How The Cost of Living in Toronto Compares With Other Major Canadian Cities

People in Toronto, like many in Canada, are struggling to cope with the rising cost of living.

Canada’s major cities appear to be getting bigger and more expensive, with rising costs forcing many people to look for cheaper alternatives. But is life really so much cheaper elsewhere?

Using the Cost of Living website Numbeo, Debt Relief Canada has compared the cost of living in Toronto to Canada’s other major cities. For a more accurate comparison, we’re only looking at Canadian cities with a population of over 1 million people, which leaves Montreal, Vancouver, Calgary, Edmonton, and Ottawa.

Numbeo canvases its users for information on the price of everyday items and experiences in cities across the world and uses that information to create aggregate consumer goods prices for things like restaurants, groceries, transportation, and utilities.

Numbeo also gives each city an overall score out of 100 for the cost of living, excluding rent. The Numbeo Cost of Living Index takes New York City as the standard, assigning it a score of 100. In this model, a city that scores 65 is around 35% less expensive to live in than New York.

We can use this information to determine how expensive Toronto is when it comes to things like groceries, utilities, and transportation, and where it ranks among Canada’s other major cities in terms of the overall cost of living.

Toronto Hits the High

When it comes to grocery prices, Toronto is by far the country’s most expensive major city. The Numbeo model uses the price of a litre of milk as a rule of thumb, and with a price of C$3.63, it’s over 56% more expensive to buy groceries in Toronto than in Calgary (C$2.32), and 28% more expensive than the next most expensive major city, Vancouver (C$2.84).

While it may be more expensive for groceries, energy prices are relatively affordable in Toronto when compared to the other major cities.

At a price of around C$289.25 per month, the average cost of basic utilities like electricity, heating, cooling, and water is around 66% more expensive in Calgary than Toronto (C$174.29), and 42% more expensive in Edmonton (C$247.53 per month). It should be said that the price difference may be in part due to the fact that it’s typically much colder in Calgary and Edmonton than it is in Toronto.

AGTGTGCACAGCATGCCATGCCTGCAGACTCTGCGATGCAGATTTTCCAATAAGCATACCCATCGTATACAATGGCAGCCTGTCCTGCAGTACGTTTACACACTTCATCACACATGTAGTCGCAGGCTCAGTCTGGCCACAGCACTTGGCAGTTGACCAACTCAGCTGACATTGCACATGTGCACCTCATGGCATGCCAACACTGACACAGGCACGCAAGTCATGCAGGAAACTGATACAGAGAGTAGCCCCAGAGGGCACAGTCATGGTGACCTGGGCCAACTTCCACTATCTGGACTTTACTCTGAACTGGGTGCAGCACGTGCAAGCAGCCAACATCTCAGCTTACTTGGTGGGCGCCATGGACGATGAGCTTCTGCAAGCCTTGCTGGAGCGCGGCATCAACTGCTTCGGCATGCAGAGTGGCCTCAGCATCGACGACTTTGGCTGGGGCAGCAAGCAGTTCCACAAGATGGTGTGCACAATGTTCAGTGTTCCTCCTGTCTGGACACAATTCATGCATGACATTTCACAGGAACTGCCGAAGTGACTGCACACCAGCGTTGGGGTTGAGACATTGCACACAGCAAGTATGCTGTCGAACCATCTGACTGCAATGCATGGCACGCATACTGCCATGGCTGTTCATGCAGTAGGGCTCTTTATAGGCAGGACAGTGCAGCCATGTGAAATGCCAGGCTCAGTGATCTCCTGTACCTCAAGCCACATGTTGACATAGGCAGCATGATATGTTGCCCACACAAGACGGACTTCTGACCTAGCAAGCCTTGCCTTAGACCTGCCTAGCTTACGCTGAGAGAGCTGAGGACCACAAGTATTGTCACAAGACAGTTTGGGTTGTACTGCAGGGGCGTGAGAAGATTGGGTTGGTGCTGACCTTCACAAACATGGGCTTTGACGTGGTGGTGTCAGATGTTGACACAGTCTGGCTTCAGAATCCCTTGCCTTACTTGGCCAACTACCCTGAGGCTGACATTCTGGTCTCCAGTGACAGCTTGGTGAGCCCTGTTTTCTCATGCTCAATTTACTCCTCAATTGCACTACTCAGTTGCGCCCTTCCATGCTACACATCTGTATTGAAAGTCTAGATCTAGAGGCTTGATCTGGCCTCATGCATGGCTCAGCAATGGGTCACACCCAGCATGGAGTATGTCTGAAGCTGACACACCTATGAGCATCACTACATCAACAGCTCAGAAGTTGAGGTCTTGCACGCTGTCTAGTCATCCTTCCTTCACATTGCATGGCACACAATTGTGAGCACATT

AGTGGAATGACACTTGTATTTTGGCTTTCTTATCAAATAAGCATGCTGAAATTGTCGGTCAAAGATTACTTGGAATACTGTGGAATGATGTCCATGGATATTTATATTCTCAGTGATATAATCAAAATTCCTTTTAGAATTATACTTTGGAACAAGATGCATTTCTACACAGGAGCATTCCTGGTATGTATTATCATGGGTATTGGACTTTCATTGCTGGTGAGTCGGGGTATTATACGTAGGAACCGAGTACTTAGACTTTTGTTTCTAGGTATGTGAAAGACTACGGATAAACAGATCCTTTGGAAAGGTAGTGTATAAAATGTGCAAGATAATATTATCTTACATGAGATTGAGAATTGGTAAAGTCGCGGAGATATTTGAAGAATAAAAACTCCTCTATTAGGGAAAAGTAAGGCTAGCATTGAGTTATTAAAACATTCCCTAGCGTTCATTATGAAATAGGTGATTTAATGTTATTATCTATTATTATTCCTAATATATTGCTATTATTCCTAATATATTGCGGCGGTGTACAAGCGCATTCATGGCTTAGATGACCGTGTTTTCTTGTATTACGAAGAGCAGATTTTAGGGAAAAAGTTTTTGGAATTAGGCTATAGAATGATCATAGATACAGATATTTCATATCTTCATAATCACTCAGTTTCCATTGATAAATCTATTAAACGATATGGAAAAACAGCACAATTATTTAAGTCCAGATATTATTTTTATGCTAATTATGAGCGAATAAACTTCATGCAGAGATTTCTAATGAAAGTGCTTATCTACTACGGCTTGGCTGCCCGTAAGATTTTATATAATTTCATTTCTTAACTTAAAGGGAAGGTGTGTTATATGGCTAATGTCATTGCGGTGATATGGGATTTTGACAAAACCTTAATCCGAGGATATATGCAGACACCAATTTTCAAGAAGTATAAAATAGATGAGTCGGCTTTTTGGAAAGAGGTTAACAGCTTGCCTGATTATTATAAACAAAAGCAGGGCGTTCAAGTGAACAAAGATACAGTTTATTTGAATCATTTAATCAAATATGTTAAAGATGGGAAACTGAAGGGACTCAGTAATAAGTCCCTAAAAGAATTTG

Toronto tops the table when it comes to transportation costs in Canada. The average cost of a monthly travel pass in the city is C$156, which is nearly 66% more expensive than in Montreal at C$94.00. Even in the next most expensive city, Ottawa – the nation’s seat of Government – monthly travel costs are around 20% cheaper than Toronto at C$125.00.

Dinner & Drinks Costs

Eating out is an important part of living in any major city, and once again it’s most expensive in Toronto. The cost of a three-course meal for two in a mid-range restaurant in Toronto is C$117.50. In Vancouver, the next highest on the list, it’s 15% less expensive to eat out – C$100.00 per meal – whereas the equivalent meal will cost you nearly C$30 less in Montreal (C$90).

Considering the city is the most expensive in 3 of the 4 subcategories we’ve looked at, it’s no real surprise that Toronto is considered the most expensive major city to live in Canada according to Numbero’s model for the overall cost of living.

With a cost of living score of 73.0, it’s 1.3% more expensive to live in than Vancouver (71.7), and nearly 8% more expensive to live in than Montreal, the most cost-effective city on our list with an overall score of 65.3.

Given the Numbeo model excludes rent prices, and that average rent prices have historically been highest in Toronto and Vancouver, adding them to the equation would likely make the cost of living gap between Toronto and other major Canadian cities even wider.

This article was produced and syndicated by Wealth of Geeks.

Sam Allcock is the founder of PR Fire. His team help small to medium-sized businesses achieve coverage in publications like Yahoo Finance, Daily Mail, Metro, USA Today, MSN News, The Huffington Post, and The Telegraph through smart press release distribution.